Andrew Sentance

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Andrew Sentance

Dr Andrew Sentance CBE at Policy Exchange.jpg
Sentance speaking at Policy Exchange, February 2014
Member of the Monetary Policy Committee
In office
October 2006 – May 2011
GovernorMervyn King
Personal details
Alma materClare College, University of Cambridge
London School of Economics

Andrew Sentance, CBE (born 1958) is a British business economist. He was Senior Economic Adviser to PwC, from November 2011 until October 2018. He was an external member of the Monetary Policy Committee of the Bank of England from October 2006 to May 2011.


Sentance was born in Bebington on the Wirral and grew up in south-east London. He was educated at Eltham College, Clare College, Cambridge and the London School of Economics. At Eltham College, he studied economics, mathematics and history at A Level, and at Clare College gained a Bachelor of Arts (B.A.) with honours (2.1) in economics, graduating in 1980. His postgraduate studies were carried out at the London School of Economics, completing a Master of Science (M.Sc.) in economics in 1982, and a Doctor of Philosophy (Ph.D.) in 1987 with the thesis The Government as employer: a macroeconomic analysis.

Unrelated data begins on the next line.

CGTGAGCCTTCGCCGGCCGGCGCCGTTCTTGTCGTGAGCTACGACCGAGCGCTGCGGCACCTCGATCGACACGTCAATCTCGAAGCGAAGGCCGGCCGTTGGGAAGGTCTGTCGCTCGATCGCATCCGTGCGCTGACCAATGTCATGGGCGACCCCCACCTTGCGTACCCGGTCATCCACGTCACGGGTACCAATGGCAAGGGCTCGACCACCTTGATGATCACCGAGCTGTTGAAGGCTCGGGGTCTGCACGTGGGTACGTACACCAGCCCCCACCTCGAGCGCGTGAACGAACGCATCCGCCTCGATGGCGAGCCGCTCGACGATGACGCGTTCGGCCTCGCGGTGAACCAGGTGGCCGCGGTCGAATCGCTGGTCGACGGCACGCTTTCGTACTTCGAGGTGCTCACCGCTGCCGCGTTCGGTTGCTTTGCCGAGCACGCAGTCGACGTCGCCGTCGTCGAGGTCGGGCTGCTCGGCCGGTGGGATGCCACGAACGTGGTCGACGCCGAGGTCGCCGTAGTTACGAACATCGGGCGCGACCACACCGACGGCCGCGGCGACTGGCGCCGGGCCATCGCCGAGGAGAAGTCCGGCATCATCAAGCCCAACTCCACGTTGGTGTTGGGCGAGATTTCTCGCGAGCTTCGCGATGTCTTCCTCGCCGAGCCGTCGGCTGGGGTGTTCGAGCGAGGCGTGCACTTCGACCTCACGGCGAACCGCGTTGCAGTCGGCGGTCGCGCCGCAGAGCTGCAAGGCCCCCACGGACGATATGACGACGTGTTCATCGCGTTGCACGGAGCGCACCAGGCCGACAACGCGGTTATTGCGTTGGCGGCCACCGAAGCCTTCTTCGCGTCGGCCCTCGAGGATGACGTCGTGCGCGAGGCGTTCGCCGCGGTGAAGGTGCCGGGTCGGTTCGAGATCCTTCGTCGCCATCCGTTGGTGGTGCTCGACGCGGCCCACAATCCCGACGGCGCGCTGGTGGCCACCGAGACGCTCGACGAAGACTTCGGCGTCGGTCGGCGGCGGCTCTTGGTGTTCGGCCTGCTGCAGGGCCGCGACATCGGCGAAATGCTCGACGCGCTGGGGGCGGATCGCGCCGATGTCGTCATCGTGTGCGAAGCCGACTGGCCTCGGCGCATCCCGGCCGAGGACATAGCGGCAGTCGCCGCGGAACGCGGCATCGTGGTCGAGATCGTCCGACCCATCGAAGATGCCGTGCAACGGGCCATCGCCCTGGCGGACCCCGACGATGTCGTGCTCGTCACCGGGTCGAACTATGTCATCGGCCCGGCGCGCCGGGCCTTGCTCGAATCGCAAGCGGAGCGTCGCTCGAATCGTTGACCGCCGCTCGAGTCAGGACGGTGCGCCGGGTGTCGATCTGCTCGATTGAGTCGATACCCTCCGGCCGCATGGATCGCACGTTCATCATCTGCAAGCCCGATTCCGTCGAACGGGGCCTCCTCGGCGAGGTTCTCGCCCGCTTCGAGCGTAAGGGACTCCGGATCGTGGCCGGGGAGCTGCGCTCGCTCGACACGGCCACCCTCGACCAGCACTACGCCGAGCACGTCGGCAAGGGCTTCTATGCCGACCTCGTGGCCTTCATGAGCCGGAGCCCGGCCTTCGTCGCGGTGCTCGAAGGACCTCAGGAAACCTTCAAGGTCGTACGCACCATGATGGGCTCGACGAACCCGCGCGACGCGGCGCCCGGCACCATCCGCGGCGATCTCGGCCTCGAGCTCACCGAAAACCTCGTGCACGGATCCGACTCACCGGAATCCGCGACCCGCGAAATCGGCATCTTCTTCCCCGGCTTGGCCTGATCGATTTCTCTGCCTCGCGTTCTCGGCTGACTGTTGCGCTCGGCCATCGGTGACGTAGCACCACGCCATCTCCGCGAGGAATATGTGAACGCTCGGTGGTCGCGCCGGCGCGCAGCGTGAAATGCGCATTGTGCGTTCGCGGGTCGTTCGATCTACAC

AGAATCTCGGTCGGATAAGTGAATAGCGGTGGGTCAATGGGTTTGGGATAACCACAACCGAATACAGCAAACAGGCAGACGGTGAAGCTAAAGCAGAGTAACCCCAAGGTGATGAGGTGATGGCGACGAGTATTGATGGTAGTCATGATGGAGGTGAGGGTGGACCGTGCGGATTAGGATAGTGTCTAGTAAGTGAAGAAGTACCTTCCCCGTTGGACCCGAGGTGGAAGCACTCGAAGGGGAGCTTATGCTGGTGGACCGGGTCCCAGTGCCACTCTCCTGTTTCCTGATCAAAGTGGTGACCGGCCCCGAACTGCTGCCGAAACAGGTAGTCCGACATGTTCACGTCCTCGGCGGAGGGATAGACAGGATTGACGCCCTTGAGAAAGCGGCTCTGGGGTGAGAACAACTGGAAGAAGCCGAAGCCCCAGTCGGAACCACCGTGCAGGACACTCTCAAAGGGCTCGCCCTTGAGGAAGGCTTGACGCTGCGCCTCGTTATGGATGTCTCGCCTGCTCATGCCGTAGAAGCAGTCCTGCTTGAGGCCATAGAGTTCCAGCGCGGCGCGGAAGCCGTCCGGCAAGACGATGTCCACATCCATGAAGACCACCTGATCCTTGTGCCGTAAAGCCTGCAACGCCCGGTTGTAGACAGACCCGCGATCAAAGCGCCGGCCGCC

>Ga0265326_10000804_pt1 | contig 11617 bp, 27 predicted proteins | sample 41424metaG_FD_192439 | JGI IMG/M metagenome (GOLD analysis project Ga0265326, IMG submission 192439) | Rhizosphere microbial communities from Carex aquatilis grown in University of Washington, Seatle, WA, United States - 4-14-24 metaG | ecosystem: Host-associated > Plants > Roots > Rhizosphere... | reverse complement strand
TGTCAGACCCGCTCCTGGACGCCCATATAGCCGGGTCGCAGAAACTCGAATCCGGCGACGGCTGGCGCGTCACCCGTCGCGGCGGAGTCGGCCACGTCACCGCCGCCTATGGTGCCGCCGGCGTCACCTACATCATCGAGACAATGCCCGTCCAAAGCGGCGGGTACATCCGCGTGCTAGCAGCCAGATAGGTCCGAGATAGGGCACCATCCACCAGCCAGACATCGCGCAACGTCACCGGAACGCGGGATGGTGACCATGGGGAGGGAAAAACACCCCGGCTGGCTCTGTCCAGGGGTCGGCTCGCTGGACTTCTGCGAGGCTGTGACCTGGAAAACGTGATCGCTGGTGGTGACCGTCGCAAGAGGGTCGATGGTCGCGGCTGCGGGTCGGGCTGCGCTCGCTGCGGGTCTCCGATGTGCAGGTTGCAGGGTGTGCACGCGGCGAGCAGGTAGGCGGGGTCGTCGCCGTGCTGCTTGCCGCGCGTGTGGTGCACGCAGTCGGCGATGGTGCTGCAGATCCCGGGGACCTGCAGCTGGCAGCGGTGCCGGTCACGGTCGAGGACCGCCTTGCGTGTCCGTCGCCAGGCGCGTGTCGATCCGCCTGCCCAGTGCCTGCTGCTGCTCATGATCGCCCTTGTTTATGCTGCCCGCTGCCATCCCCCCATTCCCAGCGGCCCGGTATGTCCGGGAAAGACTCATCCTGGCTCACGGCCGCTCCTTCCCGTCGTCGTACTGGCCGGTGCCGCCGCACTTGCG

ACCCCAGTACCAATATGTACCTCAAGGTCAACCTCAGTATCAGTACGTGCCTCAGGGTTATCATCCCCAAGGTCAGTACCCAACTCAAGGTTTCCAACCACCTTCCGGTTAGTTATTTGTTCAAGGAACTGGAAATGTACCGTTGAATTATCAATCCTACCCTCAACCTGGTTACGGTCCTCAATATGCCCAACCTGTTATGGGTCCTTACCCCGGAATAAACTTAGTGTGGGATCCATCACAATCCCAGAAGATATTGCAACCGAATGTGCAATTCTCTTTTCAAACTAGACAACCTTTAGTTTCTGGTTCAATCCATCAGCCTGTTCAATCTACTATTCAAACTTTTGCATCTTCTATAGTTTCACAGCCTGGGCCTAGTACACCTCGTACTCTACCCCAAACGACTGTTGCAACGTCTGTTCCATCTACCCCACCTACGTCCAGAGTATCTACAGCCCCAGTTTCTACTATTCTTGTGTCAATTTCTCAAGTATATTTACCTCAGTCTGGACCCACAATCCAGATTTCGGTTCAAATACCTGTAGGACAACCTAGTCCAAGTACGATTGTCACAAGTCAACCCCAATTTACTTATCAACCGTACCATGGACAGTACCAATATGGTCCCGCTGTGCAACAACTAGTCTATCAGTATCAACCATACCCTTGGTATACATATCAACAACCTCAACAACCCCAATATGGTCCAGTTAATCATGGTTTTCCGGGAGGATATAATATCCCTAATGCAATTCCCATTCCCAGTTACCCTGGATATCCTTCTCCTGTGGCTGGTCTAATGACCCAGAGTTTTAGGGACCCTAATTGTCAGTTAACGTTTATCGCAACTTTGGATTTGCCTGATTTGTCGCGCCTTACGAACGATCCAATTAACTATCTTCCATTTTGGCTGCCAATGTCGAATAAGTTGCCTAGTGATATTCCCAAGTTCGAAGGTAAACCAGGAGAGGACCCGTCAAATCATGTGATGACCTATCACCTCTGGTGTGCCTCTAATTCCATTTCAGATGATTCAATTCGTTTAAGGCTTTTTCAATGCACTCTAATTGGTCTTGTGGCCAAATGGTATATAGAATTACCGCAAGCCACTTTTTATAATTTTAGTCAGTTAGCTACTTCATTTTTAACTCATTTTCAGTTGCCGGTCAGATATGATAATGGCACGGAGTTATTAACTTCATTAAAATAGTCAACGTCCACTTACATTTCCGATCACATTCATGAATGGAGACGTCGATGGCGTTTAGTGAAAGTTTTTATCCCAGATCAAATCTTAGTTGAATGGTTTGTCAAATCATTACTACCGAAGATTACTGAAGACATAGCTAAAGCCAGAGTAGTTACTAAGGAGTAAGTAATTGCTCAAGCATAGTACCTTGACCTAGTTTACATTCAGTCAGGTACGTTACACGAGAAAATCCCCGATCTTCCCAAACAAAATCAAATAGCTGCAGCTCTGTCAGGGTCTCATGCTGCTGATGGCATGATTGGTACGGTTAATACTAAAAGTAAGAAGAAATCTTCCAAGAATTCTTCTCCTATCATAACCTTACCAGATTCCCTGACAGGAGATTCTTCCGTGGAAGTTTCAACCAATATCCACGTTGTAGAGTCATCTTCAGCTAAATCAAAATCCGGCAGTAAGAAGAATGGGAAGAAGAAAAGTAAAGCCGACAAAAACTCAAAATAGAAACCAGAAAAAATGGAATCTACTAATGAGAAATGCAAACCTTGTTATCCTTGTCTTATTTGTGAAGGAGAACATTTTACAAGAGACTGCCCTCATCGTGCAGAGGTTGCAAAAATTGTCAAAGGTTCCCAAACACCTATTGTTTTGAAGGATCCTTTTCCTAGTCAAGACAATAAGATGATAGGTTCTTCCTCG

He is a part-time professorial fellow at the University of Warwick, based at Warwick Business School, where he is developing research into the future Low Carbon Society. He holds a visiting professorship at Royal Holloway, University of London, and was awarded an honorary D.Sc. by the University of London in 2008. He is also a vice-president and former chairman of the Society of Business Economists.


Before joining the Bank of England, Sentance held various economic positions. He was head of economic policy and director of economic affairs at the CBI, where he worked from September 1986 until December 1993. In January 1994, he joined London Business School, where he was a senior research fellow and subsequently director of the Centre for Economic Forecasting.